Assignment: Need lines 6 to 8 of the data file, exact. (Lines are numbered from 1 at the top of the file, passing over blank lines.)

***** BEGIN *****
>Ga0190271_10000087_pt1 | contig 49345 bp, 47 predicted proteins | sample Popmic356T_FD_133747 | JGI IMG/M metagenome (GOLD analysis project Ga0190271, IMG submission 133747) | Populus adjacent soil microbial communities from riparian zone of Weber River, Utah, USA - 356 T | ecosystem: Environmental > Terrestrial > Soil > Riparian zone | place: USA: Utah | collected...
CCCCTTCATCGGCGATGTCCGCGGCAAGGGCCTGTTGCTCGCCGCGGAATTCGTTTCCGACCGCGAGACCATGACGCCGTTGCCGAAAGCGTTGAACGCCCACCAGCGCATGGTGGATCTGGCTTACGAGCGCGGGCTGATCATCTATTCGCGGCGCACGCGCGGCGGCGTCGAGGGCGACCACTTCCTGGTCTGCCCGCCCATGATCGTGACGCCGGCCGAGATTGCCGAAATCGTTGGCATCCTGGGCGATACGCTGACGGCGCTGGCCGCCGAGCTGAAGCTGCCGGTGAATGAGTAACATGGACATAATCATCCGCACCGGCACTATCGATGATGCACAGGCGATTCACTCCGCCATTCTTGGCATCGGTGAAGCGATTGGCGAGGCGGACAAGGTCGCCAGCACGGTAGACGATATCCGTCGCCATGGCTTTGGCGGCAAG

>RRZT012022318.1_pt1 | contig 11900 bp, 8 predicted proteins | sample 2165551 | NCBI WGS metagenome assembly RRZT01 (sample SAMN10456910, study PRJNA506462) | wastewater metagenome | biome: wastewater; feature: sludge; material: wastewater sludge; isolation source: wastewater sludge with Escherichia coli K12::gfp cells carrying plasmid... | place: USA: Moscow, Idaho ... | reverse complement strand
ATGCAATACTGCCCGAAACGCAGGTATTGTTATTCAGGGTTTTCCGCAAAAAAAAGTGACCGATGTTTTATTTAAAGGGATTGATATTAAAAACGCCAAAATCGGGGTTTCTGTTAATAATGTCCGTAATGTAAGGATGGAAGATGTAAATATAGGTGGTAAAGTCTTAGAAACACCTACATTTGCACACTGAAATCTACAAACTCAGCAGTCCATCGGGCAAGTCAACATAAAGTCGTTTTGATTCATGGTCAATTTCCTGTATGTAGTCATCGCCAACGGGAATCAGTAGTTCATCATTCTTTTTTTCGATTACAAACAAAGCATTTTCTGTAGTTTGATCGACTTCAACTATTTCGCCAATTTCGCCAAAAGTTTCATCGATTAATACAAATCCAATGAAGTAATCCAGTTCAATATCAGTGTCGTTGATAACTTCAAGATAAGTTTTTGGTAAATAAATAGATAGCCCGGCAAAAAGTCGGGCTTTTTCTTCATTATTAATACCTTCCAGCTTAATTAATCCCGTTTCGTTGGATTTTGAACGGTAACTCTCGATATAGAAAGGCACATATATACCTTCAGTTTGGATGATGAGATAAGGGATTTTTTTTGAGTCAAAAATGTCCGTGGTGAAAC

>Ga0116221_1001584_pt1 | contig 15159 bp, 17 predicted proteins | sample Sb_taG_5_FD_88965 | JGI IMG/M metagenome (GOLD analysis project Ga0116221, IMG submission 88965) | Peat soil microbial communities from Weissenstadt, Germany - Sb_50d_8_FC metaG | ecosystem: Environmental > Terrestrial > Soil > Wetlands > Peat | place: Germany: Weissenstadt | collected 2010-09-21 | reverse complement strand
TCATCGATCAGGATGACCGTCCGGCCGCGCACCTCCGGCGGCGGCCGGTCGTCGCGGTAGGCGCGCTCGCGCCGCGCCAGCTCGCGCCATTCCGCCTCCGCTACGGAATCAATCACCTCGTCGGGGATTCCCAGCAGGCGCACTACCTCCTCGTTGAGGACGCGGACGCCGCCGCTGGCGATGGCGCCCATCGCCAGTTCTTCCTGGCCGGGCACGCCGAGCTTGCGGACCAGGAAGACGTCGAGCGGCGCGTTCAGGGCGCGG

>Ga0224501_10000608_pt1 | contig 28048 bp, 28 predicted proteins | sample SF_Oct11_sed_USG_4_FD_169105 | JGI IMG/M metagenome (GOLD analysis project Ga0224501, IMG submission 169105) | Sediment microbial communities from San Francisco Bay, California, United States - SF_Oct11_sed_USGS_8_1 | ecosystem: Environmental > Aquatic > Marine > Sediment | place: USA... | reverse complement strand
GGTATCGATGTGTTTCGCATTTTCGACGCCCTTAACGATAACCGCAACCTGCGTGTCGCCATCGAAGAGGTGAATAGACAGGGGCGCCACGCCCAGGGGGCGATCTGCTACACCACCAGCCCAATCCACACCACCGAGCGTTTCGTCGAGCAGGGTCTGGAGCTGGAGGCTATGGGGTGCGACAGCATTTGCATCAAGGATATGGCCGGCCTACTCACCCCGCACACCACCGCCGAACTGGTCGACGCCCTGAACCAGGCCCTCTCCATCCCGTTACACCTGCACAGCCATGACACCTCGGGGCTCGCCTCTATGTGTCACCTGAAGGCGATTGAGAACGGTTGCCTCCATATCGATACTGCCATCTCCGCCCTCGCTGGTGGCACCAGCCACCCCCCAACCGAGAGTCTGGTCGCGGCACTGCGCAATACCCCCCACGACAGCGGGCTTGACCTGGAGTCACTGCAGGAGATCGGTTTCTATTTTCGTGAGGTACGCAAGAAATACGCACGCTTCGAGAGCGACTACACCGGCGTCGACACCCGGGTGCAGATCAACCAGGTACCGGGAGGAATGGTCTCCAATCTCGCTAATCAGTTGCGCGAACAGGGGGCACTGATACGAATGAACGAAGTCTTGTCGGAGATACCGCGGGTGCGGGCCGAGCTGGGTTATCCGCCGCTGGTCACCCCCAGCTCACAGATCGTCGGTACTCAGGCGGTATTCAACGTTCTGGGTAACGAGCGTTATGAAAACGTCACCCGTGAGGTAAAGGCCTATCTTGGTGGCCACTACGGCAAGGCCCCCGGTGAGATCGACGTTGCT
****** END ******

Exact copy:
TCATCGATCAGGATGACCGTCCGGCCGCGCACCTCCGGCGGCGGCCGGTCGTCGCGGTAGGCGCGCTCGCGCCGCGCCAGCTCGCGCCATTCCGCCTCCGCTACGGAATCAATCACCTCGTCGGGGATTCCCAGCAGGCGCACTACCTCCTCGTTGAGGACGCGGACGCCGCCGCTGGCGATGGCGCCCATCGCCAGTTCTTCCTGGCCGGGCACGCCGAGCTTGCGGACCAGGAAGACGTCGAGCGGCGCGTTCAGGGCGCGG

>Ga0224501_10000608_pt1 | contig 28048 bp, 28 predicted proteins | sample SF_Oct11_sed_USG_4_FD_169105 | JGI IMG/M metagenome (GOLD analysis project Ga0224501, IMG submission 169105) | Sediment microbial communities from San Francisco Bay, California, United States - SF_Oct11_sed_USGS_8_1 | ecosystem: Environmental > Aquatic > Marine > Sediment | place: USA... | reverse complement strand
GGTATCGATGTGTTTCGCATTTTCGACGCCCTTAACGATAACCGCAACCTGCGTGTCGCCATCGAAGAGGTGAATAGACAGGGGCGCCACGCCCAGGGGGCGATCTGCTACACCACCAGCCCAATCCACACCACCGAGCGTTTCGTCGAGCAGGGTCTGGAGCTGGAGGCTATGGGGTGCGACAGCATTTGCATCAAGGATATGGCCGGCCTACTCACCCCGCACACCACCGCCGAACTGGTCGACGCCCTGAACCAGGCCCTCTCCATCCCGTTACACCTGCACAGCCATGACACCTCGGGGCTCGCCTCTATGTGTCACCTGAAGGCGATTGAGAACGGTTGCCTCCATATCGATACTGCCATCTCCGCCCTCGCTGGTGGCACCAGCCACCCCCCAACCGAGAGTCTGGTCGCGGCACTGCGCAATACCCCCCACGACAGCGGGCTTGACCTGGAGTCACTGCAGGAGATCGGTTTCTATTTTCGTGAGGTACGCAAGAAATACGCACGCTTCGAGAGCGACTACACCGGCGTCGACACCCGGGTGCAGATCAACCAGGTACCGGGAGGAATGGTCTCCAATCTCGCTAATCAGTTGCGCGAACAGGGGGCACTGATACGAATGAACGAAGTCTTGTCGGAGATACCGCGGGTGCGGGCCGAGCTGGGTTATCCGCCGCTGGTCACCCCCAGCTCACAGATCGTCGGTACTCAGGCGGTATTCAACGTTCTGGGTAACGAGCGTTATGAAAACGTCACCCGTGAGGTAAAGGCCTATCTTGGTGGCCACTACGGCAAGGCCCCCGGTGAGATCGACGTTGCT